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Title: Lamellation in fibrous dysplasia: a clinicopathologic study
Authors: Çiçek, Ali Fuat
Kılınç, Melih
Safalı, Mükerrem
Günhan, Ömer
Günhan, Ömer [9402]
Keywords: Human skin graft, Pressure ulcers, Wound healing, Dermal scaffold, Fibrillin-microfibrils components
Issue Date: Sep-2018
Publisher: F Hernandez
Source: Cicek, A. F., Kilinc, M., Safali, M., & Gunhan, O. (2018). Lamellation in fibrous dysplasia: A clinicopathologic study. Histology and histopathology, 33(9), 971-977.
Abstract: Despite advances in regenerative medicine and tissue engineering, human skin substitutes remain a clear goal to achieve. Autografts remain the principal clinical option. The long-term changes in dermis, as well as its response after injuries, are not well known. Research in this field has been hindered by a lack of experimental animal models. This study analyzes the architectural dermal scaffold (collagen and elastin fibers plus fibrillin-microfibrils) changes in a model of human skin pressure ulcers in mice. Immunosuppressed NOD/Scid mice (n=10) were engrafted with human skin of dimensions 4x3 cm. After 60 days as a permanent graft, a pressure ulcer (PU) was created in the human skin using a compression device. Three study groups were established: full-thickness skin graft before (hFTSG) and after applying mechanical pressure (hFTSG-PU). Native human skin was used as control group. Evaluations were conducted with visual and histological assessment. Scaffold components from each group were compared by immunohistochemical staining (tropoelastin, collagen I and III, metalloproteins (MMP), fibulins, and lysil oxidases (LOX) among others). The long-term engrafted skin showed a certain degradative state of dermis scaffold, as noticed by the active expression of MMPs and tropoelastin compared to native skin. However, a great reparative response after pressure ulcer onto the engrafted skin was observed. A significant increase of fibrillin microfibrils components (TGF-β, MAGP-1 and fibrillin-1), and matrix suprastructures of collagen I, III and LOX lead to an active restructuration of dermal tissue. Our human skin model in mice revealed the important role of the dermal scaffold component to reach skin stability and its capability to react to mechanical pressure injuries. These results showed the important role of dermal scaffold to support the histoarchitecture and mechanosensation of the human skin.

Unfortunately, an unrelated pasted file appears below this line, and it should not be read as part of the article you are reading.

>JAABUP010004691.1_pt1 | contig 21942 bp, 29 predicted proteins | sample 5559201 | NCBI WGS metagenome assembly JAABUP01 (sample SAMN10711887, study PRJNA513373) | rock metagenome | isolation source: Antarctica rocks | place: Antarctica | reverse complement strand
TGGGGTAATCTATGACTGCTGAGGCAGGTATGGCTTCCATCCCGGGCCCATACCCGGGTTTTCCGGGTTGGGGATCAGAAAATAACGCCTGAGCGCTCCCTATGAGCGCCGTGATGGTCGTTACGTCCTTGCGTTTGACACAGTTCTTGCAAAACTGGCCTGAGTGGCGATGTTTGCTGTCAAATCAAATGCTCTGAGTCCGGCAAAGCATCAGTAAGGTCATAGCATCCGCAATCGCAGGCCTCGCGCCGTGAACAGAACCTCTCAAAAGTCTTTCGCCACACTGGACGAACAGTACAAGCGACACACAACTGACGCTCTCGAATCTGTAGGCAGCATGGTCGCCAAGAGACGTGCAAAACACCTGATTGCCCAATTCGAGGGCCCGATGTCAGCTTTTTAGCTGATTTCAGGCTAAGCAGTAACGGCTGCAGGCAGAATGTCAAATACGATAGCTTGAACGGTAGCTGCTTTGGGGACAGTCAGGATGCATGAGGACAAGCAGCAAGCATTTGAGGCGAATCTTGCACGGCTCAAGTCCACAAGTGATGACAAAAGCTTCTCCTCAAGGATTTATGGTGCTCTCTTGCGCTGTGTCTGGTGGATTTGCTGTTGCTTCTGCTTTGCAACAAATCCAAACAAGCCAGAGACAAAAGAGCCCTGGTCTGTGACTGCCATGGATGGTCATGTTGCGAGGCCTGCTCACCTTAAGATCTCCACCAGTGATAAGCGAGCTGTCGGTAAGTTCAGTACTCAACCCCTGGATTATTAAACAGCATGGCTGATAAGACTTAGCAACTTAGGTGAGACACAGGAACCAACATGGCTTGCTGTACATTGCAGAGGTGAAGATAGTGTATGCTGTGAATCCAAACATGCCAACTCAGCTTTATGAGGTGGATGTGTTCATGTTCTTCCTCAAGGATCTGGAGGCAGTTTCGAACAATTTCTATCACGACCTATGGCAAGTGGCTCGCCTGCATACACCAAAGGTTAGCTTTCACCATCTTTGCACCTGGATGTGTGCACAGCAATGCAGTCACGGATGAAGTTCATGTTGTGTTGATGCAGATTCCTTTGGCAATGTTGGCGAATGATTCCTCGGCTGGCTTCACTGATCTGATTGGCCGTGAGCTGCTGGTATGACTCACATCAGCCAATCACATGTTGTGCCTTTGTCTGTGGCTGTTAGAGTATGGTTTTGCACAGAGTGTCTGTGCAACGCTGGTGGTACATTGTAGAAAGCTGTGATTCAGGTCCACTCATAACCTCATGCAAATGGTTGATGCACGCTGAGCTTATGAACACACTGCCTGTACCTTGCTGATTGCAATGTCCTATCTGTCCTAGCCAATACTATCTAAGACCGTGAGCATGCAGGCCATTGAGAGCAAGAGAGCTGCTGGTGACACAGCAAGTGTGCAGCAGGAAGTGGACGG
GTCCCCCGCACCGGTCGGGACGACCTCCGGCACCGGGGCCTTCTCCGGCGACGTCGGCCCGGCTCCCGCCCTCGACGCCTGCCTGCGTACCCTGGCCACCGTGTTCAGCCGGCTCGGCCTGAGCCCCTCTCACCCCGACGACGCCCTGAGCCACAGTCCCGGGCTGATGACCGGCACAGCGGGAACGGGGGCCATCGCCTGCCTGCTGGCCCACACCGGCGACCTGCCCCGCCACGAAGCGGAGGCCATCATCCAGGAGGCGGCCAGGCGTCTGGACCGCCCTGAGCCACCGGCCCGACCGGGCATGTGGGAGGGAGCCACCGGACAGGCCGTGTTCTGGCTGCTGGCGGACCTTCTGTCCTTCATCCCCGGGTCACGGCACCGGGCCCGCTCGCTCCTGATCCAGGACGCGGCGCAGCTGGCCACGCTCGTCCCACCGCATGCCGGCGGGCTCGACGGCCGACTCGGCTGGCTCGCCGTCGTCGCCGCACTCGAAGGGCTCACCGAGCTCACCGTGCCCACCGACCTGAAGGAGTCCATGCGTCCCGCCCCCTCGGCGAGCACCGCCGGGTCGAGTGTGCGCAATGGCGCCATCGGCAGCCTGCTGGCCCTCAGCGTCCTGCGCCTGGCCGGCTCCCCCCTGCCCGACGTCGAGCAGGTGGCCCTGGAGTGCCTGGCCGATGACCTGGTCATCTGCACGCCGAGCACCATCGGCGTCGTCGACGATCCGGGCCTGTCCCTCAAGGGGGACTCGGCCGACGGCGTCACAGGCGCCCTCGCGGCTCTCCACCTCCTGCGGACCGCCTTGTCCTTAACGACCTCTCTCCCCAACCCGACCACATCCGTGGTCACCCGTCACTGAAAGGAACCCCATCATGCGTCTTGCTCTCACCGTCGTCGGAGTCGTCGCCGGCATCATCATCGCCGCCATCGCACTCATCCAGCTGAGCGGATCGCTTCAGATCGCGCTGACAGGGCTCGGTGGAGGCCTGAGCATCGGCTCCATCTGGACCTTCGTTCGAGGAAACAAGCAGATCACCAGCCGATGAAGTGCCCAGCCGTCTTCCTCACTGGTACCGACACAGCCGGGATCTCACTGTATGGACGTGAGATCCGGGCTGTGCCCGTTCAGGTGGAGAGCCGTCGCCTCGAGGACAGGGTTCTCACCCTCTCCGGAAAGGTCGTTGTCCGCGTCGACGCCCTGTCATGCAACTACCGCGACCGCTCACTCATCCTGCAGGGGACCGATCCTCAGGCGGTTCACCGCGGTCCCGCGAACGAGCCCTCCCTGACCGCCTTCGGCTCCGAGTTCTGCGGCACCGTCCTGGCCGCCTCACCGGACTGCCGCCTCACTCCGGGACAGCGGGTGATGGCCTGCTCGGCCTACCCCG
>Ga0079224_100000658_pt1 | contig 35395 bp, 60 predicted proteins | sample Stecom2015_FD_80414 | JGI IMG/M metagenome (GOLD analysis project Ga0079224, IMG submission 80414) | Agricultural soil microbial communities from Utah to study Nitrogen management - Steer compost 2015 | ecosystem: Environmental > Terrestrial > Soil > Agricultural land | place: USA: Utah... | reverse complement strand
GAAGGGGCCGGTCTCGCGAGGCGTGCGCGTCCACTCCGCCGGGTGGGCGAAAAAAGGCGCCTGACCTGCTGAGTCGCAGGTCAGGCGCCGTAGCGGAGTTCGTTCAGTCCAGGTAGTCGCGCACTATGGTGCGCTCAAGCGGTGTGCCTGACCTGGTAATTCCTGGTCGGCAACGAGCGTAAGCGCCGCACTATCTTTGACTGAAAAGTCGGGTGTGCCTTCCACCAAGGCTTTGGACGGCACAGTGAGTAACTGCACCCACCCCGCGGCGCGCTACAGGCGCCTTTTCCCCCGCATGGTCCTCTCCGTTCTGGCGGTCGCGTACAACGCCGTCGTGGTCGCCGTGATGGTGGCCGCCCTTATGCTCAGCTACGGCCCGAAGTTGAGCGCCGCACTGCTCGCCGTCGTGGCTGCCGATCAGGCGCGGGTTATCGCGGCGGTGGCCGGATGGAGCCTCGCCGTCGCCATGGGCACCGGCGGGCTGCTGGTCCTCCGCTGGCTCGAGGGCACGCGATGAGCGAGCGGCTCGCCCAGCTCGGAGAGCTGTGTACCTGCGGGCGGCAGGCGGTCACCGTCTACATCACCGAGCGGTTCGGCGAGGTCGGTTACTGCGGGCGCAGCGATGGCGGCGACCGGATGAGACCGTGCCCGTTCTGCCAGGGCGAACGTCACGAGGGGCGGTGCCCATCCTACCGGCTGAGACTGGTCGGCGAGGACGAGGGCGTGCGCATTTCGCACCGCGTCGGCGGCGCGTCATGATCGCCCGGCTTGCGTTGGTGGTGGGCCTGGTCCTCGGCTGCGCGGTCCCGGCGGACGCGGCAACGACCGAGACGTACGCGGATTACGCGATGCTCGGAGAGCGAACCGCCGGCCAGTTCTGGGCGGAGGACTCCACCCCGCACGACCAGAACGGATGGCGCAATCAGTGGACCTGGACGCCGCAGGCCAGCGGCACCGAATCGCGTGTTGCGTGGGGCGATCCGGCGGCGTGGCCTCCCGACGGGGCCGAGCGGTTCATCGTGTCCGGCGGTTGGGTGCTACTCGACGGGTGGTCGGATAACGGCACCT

Description: Offprint requests to: Melih Kilinc, MD, Gulhane Training and Research Hospital, Department of Pathology, 06010 Ankara Turkey. e-mail:
Appears in Collections:Cerrahi Tıp Bilimleri Bölümü / Department of Surgical Sciences
PubMed İndeksli Yayınlar Koleksiyonu / PubMed Indexed Publications Collection
Scopus İndeksli Yayınlar Koleksiyonu / Scopus Indexed Publications Collection
WoS İndeksli Yayınlar Koleksiyonu / WoS Indexed Publications Collection

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